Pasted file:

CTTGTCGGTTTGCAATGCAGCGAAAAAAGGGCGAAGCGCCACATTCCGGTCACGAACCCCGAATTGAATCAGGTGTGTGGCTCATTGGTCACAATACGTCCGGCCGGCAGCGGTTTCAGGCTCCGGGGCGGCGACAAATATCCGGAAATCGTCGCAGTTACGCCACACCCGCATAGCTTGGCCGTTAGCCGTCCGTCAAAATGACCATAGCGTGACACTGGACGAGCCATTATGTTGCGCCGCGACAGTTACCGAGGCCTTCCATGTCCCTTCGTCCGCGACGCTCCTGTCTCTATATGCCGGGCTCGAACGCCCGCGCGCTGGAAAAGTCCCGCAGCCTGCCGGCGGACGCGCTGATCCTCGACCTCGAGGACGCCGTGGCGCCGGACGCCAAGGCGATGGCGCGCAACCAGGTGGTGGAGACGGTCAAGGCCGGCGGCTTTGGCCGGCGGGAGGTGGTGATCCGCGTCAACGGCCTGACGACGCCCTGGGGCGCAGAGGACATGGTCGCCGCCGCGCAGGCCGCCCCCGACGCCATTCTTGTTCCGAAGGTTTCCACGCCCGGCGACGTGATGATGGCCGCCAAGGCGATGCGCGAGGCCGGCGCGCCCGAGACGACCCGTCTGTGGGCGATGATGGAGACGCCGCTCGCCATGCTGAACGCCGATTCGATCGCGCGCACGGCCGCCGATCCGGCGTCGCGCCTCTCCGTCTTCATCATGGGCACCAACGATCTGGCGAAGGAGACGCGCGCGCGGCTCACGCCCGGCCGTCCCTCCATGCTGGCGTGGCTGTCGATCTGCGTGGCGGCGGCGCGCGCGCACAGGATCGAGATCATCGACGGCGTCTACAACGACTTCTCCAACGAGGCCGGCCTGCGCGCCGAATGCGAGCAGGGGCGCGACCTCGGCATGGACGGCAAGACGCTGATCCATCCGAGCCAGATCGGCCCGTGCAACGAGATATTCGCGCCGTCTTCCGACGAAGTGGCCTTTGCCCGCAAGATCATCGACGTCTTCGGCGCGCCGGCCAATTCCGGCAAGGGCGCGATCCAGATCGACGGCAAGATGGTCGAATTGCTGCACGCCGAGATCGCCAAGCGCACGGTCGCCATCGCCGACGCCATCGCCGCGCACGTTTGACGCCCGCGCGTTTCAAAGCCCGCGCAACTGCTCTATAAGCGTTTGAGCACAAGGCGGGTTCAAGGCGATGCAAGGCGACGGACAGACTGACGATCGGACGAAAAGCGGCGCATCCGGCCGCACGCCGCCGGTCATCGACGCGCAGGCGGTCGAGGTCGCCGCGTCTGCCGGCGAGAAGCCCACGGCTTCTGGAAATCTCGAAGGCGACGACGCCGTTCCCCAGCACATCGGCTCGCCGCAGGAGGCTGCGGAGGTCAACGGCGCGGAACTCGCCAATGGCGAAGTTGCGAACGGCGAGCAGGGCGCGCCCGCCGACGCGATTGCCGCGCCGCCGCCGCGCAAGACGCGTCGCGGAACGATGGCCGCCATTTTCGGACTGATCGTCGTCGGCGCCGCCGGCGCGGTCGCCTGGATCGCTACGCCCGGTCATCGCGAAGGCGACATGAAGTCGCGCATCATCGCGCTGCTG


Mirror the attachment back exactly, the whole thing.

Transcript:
CTTGTCGGTTTGCAATGCAGCGAAAAAAGGGCGAAGCGCCACATTCCGGTCACGAACCCCGAATTGAATCAGGTGTGTGGCTCATTGGTCACAATACGTCCGGCCGGCAGCGGTTTCAGGCTCCGGGGCGGCGACAAATATCCGGAAATCGTCGCAGTTACGCCACACCCGCATAGCTTGGCCGTTAGCCGTCCGTCAAAATGACCATAGCGTGACACTGGACGAGCCATTATGTTGCGCCGCGACAGTTACCGAGGCCTTCCATGTCCCTTCGTCCGCGACGCTCCTGTCTCTATATGCCGGGCTCGAACGCCCGCGCGCTGGAAAAGTCCCGCAGCCTGCCGGCGGACGCGCTGATCCTCGACCTCGAGGACGCCGTGGCGCCGGACGCCAAGGCGATGGCGCGCAACCAGGTGGTGGAGACGGTCAAGGCCGGCGGCTTTGGCCGGCGGGAGGTGGTGATCCGCGTCAACGGCCTGACGACGCCCTGGGGCGCAGAGGACATGGTCGCCGCCGCGCAGGCCGCCCCCGACGCCATTCTTGTTCCGAAGGTTTCCACGCCCGGCGACGTGATGATGGCCGCCAAGGCGATGCGCGAGGCCGGCGCGCCCGAGACGACCCGTCTGTGGGCGATGATGGAGACGCCGCTCGCCATGCTGAACGCCGATTCGATCGCGCGCACGGCCGCCGATCCGGCGTCGCGCCTCTCCGTCTTCATCATGGGCACCAACGATCTGGCGAAGGAGACGCGCGCGCGGCTCACGCCCGGCCGTCCCTCCATGCTGGCGTGGCTGTCGATCTGCGTGGCGGCGGCGCGCGCGCACAGGATCGAGATCATCGACGGCGTCTACAACGACTTCTCCAACGAGGCCGGCCTGCGCGCCGAATGCGAGCAGGGGCGCGACCTCGGCATGGACGGCAAGACGCTGATCCATCCGAGCCAGATCGGCCCGTGCAACGAGATATTCGCGCCGTCTTCCGACGAAGTGGCCTTTGCCCGCAAGATCATCGACGTCTTCGGCGCGCCGGCCAATTCCGGCAAGGGCGCGATCCAGATCGACGGCAAGATGGTCGAATTGCTGCACGCCGAGATCGCCAAGCGCACGGTCGCCATCGCCGACGCCATCGCCGCGCACGTTTGACGCCCGCGCGTTTCAAAGCCCGCGCAACTGCTCTATAAGCGTTTGAGCACAAGGCGGGTTCAAGGCGATGCAAGGCGACGGACAGACTGACGATCGGACGAAAAGCGGCGCATCCGGCCGCACGCCGCCGGTCATCGACGCGCAGGCGGTCGAGGTCGCCGCGTCTGCCGGCGAGAAGCCCACGGCTTCTGGAAATCTCGAAGGCGACGACGCCGTTCCCCAGCACATCGGCTCGCCGCAGGAGGCTGCGGAGGTCAACGGCGCGGAACTCGCCAATGGCGAAGTTGCGAACGGCGAGCAGGGCGCGCCCGCCGACGCGATTGCCGCGCCGCCGCCGCGCAAGACGCGTCGCGGAACGATGGCCGCCATTTTCGGACTGATCGTCGTCGGCGCCGCCGGCGCGGTCGCCTGGATCGCTACGCCCGGTCATCGCGAAGGCGACATGAAGTCGCGCATCATCGCGCTGCTG